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In Makers and Takers you will discover why: * Seventy-one percent of conservatives say you have an obligation to care for a seriously injured spouse or parent versus less than half (46 percent) of liberals. * Conservatives have a better work ethic and are much less likely to call in sick than their liberal counterparts. * Liberals are 2½ times more likely to be resentful of others’ success and 50 percent more likely to be jealous of other people’s good luck. * Liberals are 2 times more likely to say it is okay to cheat the government out of welfare money you don’t deserve. * Conservatives are more likely than liberals to hug their children and “significantly more likely” to display positive nurturing emotions. * Liberals are less trusting of family members and much less likely to stay in touch with their parents. * Do you get satisfaction from putting someone else’s happiness ahead of your own? Fifty-five percent of conservatives said yes versus only 20 percent of liberals. * Rush Limbaugh, Ronald Reagan, Bill O’Reilly and Dick Cheney have given large sums of money to people in need, while Ted Kennedy, Nancy Pelosi, Michael Moore, and Al Gore have not. * Those who are “very liberal” are 3 times more likely than conservatives to throw things when they get angry. The American left prides itself on being superior to conservatives: more generous, less materialistic, more tolerant, more intellectual, and more selfless. For years scholars have constructed—and the media has pushed—elaborate theories designed to demonstrate that conservatives suffer from a host of personality defects and character flaws. According to these supposedly unbiased studies, conservatives are mean-spirited, greedy, selfish malcontents with authoritarian tendencies. Far from the belief of a few cranks, prominent liberals from John Kenneth Galbraith to Hillary Clinton have succumbed to these prejudices. But what do the facts show? Peter Schweizer has dug deep—through tax documents, scholarly data, primary opinion research surveys, and private records—and has discovered that these claims are a myth. Indeed, he shows that many of these claims actually apply more to liberals than conservatives. Much as he did in his bestseller Do as I Say (Not as I Do), he brings to light never-before-revealed facts that will upset conventional wisdom. Conservatives such as Ronald Reagan and Robert Bork have long argued that liberal policies promote social decay. Schweizer, using the latest data and research, exposes how, in general: * Liberals are more self-centered than conservatives. * Conservatives are more generous and charitable than liberals. * Liberals are more envious and less hardworking than conservatives. * Conservatives value truth more than liberals, and are less prone to cheating and lying. * Liberals are more angry than conservatives. * Conservatives are actually more knowledgeable than liberals. * Liberals are more dissatisfied and unhappy than conservatives. Schweizer argues that the failure lies in modern liberal ideas, which foster a self-centered, “if it feels good do it” attitude that leads liberals to outsource their responsibilities to the government and focus instead on themselves and their own desires.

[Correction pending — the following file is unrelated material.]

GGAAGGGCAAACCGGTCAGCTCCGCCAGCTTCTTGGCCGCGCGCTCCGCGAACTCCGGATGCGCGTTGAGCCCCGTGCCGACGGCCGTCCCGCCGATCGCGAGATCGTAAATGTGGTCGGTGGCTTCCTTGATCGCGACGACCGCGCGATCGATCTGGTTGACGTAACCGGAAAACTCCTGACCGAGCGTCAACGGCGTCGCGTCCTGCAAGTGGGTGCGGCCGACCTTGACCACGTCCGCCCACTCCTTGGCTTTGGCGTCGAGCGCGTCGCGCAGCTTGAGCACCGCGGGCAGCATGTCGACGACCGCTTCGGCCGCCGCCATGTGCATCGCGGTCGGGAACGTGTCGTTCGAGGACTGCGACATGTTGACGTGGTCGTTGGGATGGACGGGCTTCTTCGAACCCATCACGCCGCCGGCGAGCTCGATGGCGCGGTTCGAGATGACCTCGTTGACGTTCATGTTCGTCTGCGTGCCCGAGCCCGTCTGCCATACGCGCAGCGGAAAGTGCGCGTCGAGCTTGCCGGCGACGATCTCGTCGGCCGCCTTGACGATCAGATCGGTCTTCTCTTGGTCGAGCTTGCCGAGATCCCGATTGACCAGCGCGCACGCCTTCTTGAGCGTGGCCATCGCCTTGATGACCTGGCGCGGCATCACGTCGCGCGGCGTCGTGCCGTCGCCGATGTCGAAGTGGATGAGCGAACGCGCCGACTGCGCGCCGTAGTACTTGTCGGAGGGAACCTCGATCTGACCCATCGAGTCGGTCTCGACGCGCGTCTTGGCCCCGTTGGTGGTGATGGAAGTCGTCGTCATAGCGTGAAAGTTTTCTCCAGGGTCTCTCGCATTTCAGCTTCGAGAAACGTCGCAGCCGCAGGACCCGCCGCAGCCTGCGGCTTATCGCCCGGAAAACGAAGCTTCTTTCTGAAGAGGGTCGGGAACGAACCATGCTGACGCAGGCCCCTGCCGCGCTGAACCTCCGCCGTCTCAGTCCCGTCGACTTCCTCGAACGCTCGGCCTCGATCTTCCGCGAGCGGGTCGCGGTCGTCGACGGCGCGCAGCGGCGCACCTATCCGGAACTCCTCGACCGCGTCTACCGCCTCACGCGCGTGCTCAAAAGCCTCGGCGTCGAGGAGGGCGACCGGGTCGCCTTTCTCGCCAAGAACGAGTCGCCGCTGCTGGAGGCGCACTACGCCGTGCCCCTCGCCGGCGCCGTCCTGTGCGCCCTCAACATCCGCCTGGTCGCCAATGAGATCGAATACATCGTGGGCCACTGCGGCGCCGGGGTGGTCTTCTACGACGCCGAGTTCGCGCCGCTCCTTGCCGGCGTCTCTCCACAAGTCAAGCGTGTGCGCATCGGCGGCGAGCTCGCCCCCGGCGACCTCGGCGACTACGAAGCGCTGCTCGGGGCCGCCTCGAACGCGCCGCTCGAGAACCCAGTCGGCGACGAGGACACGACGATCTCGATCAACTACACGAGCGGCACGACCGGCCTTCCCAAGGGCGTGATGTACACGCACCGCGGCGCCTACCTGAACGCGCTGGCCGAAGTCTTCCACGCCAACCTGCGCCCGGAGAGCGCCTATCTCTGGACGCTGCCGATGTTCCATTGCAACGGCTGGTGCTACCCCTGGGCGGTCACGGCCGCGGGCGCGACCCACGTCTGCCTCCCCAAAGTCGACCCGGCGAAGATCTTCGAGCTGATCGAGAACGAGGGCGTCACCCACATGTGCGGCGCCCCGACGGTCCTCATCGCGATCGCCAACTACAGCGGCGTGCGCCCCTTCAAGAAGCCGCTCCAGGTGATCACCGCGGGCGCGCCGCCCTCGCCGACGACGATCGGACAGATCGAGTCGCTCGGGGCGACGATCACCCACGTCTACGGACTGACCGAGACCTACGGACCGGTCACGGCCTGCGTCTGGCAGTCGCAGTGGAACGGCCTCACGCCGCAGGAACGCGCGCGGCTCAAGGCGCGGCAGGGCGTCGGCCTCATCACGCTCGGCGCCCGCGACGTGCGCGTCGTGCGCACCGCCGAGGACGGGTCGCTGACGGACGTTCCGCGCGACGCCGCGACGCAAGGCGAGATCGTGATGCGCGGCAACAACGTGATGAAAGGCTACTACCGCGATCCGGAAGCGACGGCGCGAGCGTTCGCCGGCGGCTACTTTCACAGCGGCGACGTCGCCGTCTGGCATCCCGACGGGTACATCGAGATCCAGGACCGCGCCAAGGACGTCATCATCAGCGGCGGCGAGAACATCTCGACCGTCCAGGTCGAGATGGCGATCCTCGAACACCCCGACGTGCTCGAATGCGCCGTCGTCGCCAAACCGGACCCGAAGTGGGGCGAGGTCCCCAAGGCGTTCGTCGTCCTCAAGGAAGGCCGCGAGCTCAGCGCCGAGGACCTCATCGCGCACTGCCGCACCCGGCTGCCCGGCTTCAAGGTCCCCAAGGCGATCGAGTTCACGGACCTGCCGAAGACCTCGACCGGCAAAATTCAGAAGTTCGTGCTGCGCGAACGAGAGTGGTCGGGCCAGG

Written by an eminent Australian human ecologist, this text offers a description of the broad, competing philosophies that are shaping the sort of country we are leaving for our grandchildren.